For items with high consumption over the festive season, Ms Magembe advises that one opts to buy in bulk from wholesale shops in Kikuubo, Kisenyi, and the Industrial area. Such items include rice, beans, sugar, soap, oil, and flour. “For example, if you plan to do a lot of baking during the season, buy a carton of flour (12 packets) at Shs80,000 as opposed to buying each pack at Shs7,800,” she says.
Ms Byarugaba says those going upcountry do not have to buy things from Kampala as was the norm before because there are supermarkets everywhere.
“Travelling with merchandise might make movement difficult. However, those who can access traditional markets in your villages can get items such as rice, sugar, and flour as they are cheaper,” she says.
While buying in bulk is a wonderful way to cut back on expenses, Ms Magembe adds that buying as early as late November also has a positive effect on your budget.
At that time, the December price hike bug has not yet bitten traders. Therefore, you can get even more for less. The ideal items are cereals and other dry foods that you can keep for long periods. However, it also helps that you have a good storage area to put these to avoid losses due to things like moisture,” she says.
Do benchmark shopping
With the mindset of starting your Christmas shopping early, bench-marking becomes feasible. It allows you to window shop so you spot shops and stores where prices are lower.
“It takes time to move through the stores and shops in search of a better deal. However, when done well, it will allow you to make some savings. It could be by a small margin but when buying bulk, that difference matters,” she says.
Just as is with the opening of the school term, there are several promotions during the festive season that people should take advantage of. These include clearance sales, Black Friday, and Black November. “At Quality Supermarket, for instance, they are giving a package of five kilogrammes of sugar and rice, as well as cooking oil. It is good that people take advantage of those offers to cut down on their expenditure during this season,” Mr Alifaki says.
Early bird shopping: While the narrative is that things be bought early, Mr Alifaki says perishables such as tomatoes can still be got cheaply if one hits the big markets early on Christmas morning. These markets include Kibuye, Owino, Nakasero, and Nakawa.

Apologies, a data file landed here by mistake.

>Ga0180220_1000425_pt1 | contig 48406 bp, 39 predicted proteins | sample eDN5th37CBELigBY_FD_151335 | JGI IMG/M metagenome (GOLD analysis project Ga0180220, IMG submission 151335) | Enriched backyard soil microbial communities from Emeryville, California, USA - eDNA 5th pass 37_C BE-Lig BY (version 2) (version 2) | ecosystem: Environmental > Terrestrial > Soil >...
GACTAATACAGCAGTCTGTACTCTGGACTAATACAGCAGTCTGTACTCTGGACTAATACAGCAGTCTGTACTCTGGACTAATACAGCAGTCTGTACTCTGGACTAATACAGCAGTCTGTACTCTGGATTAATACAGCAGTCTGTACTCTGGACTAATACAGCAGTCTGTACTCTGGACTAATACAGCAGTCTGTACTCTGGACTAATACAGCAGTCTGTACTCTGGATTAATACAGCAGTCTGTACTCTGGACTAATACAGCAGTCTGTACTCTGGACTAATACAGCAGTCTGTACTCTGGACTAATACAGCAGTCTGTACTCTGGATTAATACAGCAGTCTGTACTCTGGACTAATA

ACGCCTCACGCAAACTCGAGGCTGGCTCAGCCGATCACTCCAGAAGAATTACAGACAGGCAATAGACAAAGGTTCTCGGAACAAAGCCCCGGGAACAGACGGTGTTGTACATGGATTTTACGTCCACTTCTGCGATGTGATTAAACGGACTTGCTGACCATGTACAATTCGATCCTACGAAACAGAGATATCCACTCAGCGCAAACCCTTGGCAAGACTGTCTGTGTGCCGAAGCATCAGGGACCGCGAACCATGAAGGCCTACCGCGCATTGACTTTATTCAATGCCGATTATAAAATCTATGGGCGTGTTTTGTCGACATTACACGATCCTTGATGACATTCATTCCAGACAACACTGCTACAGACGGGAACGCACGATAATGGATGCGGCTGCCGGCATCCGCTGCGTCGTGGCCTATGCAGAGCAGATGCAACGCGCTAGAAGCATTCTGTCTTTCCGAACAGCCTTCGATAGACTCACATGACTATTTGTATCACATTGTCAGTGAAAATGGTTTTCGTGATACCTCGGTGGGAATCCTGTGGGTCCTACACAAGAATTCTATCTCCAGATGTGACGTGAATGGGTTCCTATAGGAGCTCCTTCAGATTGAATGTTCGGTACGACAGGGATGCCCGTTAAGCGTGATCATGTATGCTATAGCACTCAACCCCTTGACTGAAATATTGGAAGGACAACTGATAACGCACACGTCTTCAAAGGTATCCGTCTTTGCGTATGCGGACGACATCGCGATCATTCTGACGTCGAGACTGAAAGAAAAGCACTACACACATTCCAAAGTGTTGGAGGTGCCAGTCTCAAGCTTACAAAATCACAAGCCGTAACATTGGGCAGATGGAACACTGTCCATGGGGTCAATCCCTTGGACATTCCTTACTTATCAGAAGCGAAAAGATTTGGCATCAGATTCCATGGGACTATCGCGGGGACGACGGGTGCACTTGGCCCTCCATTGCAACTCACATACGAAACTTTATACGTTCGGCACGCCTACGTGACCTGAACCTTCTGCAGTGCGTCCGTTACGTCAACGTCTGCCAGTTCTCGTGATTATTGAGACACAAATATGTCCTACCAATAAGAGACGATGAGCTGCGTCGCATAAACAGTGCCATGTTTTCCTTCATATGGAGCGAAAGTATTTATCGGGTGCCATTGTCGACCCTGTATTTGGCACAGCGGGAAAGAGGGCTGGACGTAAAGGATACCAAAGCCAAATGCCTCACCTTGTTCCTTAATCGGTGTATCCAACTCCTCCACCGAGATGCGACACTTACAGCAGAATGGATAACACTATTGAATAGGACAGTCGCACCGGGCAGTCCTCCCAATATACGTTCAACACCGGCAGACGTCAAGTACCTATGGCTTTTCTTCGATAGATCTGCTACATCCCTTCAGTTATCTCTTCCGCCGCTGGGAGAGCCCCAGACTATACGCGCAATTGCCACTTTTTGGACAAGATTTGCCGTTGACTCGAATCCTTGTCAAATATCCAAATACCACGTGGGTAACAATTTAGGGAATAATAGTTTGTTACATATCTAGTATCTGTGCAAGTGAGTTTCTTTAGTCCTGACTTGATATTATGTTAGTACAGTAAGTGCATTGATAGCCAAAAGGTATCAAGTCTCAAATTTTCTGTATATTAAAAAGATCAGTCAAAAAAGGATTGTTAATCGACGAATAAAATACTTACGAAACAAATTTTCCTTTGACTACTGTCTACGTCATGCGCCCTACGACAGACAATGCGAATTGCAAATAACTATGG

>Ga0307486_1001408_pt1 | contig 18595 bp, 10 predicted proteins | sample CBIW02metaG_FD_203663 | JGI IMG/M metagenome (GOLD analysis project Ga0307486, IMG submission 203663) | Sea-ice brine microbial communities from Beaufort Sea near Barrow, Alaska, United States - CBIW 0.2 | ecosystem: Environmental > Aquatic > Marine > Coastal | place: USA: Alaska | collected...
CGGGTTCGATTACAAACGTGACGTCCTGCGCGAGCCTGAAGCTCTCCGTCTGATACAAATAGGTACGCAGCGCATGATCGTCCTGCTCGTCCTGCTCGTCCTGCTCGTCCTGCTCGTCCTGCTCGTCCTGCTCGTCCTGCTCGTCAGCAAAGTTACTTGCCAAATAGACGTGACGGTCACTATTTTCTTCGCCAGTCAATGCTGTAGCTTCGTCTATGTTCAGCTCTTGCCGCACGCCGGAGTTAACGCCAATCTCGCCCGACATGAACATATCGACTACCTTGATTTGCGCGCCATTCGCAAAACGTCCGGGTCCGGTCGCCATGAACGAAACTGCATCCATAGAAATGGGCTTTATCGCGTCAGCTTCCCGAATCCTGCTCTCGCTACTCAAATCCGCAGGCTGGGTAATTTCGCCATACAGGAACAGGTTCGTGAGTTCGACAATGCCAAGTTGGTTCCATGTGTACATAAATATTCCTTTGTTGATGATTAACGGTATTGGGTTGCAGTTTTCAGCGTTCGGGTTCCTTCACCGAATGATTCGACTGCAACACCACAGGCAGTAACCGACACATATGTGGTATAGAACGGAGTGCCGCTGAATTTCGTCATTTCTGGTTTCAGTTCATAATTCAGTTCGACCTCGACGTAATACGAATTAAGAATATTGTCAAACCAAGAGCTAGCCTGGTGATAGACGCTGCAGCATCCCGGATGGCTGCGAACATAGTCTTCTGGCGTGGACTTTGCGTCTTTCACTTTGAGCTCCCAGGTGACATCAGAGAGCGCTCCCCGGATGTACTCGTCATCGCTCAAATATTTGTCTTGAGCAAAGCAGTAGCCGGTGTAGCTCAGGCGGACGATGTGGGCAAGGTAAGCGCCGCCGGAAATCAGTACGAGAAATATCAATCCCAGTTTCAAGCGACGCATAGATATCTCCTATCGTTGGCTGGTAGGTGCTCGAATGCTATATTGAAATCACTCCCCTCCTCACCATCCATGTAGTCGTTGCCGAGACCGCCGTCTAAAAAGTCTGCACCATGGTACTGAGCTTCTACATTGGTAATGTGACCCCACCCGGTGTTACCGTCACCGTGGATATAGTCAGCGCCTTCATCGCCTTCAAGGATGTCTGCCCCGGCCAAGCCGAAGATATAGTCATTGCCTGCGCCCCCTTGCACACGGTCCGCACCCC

“If you can be there as early as 5 am, the prices are still very low and affordable as you are buying directly from the farmers. Then, as opposed to buying a small tomato at Shs500 and a big one at Shs1,000, you will get a small basket of them at Shs10,000,” he says.
Avoid last-minute shopping: A dash here and there in last-minute shopping is not good when you need to cut costs or stay within your budget.
“Planning earlier is crucial and buying early enough allows you a sombre mind to avoid impulse buying,” Ms Magembe says.
Do It Yourself concepts
Gifts are part and parcel of Christmas and while you may want to buy these, when finances are not adding up to your needs, it might be time to Do It Yourself (DIY).
“You could turn card and gift making into a home project, involving the children. Apart from saving you some bucks, the children will learn and have a lot of fun,” Ms Magembe says.
On another note
Despite the changing economic landscape, Ms Byarugaba people should not treat Christmas as a surprise. Planning should, therefore, not be far from the Christmas equation. In her case, she belongs to a Mother’s Union group at All Saint’s Church and the end of the year, they share dividends of all the money made at the end of the year.
“Sometimes, we share up to Shs1m, which is what people normally use for their Christmas. With such planning, Christmas will not disorganise anything in my life because, in some instances, we reinvest this money,” she says.
The only time there should be a surprise is when there are many functions, someone passes on or falls sick. In regards to the functions, with a backdrop of many church fundraisings, more so in the villages, Ms Byarugaba advises that one only forks out what they can afford.
“There is no need to yield to pressure during church auctions, only to fall back on your money allocation plan,” she says.
In instances where one’s funds do not allow them much leeway regarding spending, she says there is no need to buy what will strain you. In her case, buying new clothes for Christmas is out of the picture because there is no big deal about it.
“They still have clothes bought in the previous years or even that year,” she says.